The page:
Wednesday, April 20, 2011

P is for Paper

(I'm a day late! 8-)
            I like paper... (slaps forehead) and O is for Origami! Oh, well...
            I fold paper, write and draw on it, rescue scrap paper to use it, make journals and project booklets with a three-hole punch and using the wide printer paper for a cover... they read right to left because I'm a lefty and tend to write on the back of hard-copy, so the hand-written margin is on the left when I punch the three holes. This was written on Monday's O is for Old School RPGs, including sketches I can't include here, where I was trying to talk myself through describing the exploded 20-sider map-making process below.
            I make origami, and prefer 3-D, puff-up folds, including rabbits derived form 6-sided water bombs. You are supposed to use squares, but I make a point of finding a way to use regular 8 1/2 by 11 'found' paper, folding the extra back out of the way. I fold it into isosceles triangles, too, to trace out 'exploded' icosahedron SF world maps, the sort made famous by Traveller. If I'm in a hurry, a hand-drawn oval will do, with fanciful land-masses. When I'm done, I turn the sheet upside-down and draw the compass; I seem to get better results, somehow.
            There are two ways I create Traveller-style flattened 20-sided globes. One uses most of the paper, but leaves the map on a slant across the sheet, which is an effect I like, but may not be for everyone. The other puts a smaller world map at the top of the sheet, with room to write the details below and on the back- hydrographic ratio (guess-timated from what you drew 8-), size, gravity, atmo, mean surface temperature, and other details, like whether the local biota are compatible with Earth-life, what the population is, agriculture, industry, economy, religion and government... all the good stuff, plus adventure hooks, people, places and factions of interest!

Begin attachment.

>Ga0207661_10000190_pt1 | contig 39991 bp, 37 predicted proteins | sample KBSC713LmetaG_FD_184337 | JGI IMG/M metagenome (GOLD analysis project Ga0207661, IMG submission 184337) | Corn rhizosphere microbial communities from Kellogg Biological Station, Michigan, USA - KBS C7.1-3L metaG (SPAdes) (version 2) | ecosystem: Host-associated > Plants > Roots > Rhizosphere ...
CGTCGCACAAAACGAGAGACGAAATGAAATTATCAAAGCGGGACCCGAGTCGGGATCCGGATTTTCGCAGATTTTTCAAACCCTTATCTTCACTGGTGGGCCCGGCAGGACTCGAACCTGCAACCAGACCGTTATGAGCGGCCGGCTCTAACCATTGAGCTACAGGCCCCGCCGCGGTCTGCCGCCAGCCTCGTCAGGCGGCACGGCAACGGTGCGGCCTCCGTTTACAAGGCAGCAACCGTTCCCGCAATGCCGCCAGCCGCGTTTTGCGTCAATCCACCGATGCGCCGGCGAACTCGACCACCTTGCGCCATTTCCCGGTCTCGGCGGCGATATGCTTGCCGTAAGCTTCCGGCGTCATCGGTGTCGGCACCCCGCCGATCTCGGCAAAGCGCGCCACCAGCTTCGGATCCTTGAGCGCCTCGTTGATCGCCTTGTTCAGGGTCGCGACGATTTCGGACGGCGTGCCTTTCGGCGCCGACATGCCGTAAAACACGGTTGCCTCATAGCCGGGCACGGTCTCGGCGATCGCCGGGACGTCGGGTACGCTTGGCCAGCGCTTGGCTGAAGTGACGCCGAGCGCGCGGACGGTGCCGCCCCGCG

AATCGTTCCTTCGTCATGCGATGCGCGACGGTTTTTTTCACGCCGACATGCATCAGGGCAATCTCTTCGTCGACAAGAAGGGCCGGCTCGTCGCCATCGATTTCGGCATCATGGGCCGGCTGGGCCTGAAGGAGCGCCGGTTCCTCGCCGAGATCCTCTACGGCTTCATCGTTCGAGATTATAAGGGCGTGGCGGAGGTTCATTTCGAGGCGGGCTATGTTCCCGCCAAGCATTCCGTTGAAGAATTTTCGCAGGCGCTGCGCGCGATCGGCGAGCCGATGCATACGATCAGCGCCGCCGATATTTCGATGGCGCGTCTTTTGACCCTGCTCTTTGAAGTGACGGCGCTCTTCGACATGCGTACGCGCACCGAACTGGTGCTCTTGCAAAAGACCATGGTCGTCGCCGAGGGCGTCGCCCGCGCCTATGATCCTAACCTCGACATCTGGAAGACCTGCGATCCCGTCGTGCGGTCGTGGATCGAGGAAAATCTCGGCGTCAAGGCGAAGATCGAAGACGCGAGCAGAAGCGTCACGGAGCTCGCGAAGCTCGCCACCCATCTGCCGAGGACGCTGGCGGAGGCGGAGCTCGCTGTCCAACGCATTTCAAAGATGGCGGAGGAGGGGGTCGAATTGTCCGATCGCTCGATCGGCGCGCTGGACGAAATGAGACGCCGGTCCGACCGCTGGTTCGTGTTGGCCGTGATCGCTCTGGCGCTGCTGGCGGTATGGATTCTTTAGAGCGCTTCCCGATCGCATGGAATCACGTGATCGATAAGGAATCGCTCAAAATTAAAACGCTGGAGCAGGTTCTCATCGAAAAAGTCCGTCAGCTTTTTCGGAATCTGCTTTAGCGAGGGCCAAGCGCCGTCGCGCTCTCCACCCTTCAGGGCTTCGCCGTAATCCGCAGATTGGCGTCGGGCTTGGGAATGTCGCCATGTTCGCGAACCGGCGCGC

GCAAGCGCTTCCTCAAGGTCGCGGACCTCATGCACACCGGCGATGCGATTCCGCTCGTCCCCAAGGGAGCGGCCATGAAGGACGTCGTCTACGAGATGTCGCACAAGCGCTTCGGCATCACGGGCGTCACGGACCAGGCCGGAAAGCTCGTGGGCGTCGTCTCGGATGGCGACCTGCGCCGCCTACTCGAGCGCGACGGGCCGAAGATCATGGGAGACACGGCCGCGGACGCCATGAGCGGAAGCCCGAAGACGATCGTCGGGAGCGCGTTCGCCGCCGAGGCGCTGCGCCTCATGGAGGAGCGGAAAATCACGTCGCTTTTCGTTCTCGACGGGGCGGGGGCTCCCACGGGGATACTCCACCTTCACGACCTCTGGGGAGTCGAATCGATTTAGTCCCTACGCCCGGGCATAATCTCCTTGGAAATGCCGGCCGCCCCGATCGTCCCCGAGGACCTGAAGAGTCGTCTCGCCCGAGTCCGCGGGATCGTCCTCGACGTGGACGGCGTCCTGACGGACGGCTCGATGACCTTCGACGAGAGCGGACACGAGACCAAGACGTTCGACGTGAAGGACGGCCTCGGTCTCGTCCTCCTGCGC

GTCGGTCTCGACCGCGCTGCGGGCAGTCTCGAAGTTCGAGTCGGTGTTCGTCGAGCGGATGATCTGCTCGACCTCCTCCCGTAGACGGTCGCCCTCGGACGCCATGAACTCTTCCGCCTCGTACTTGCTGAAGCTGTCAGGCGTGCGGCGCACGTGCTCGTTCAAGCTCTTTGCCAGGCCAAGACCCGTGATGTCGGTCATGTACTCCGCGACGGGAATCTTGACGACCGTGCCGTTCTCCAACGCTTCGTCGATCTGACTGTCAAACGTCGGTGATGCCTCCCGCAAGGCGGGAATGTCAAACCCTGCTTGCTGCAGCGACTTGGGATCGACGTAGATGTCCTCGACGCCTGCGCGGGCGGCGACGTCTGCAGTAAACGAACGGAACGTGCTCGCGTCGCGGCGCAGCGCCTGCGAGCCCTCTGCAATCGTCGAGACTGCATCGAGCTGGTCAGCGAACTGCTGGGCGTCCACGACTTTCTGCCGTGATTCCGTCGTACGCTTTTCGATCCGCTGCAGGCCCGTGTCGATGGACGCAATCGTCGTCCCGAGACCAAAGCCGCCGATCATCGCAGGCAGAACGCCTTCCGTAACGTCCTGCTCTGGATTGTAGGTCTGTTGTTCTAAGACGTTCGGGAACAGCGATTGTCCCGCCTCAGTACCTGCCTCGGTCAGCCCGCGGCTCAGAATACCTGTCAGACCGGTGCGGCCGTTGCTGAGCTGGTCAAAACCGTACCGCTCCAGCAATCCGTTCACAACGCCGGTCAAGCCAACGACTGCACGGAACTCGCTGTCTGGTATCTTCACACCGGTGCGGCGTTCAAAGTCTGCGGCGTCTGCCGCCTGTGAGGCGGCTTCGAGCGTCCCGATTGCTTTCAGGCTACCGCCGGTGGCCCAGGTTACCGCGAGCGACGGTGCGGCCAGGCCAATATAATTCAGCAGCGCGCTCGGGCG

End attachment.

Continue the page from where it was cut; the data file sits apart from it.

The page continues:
The secret to making isosceles triangles is to fold a square or rectangle in half, vertically, then open and fold one bottom corner up (or top corner down) to the center line (the fold sort of hinges on the opposite corner). Then fold the top corner down, or the bottom corner up, turn over, and you will see that the center line crease forms the base of an isosceles triangle. Open and fold the other side the same way and you now have two isosceles triangles, setting base to base...
            I honestly don't know how to tell you the folding process for either type of map without a diagram; I'll give it another try tomorrow, or rather, later today!

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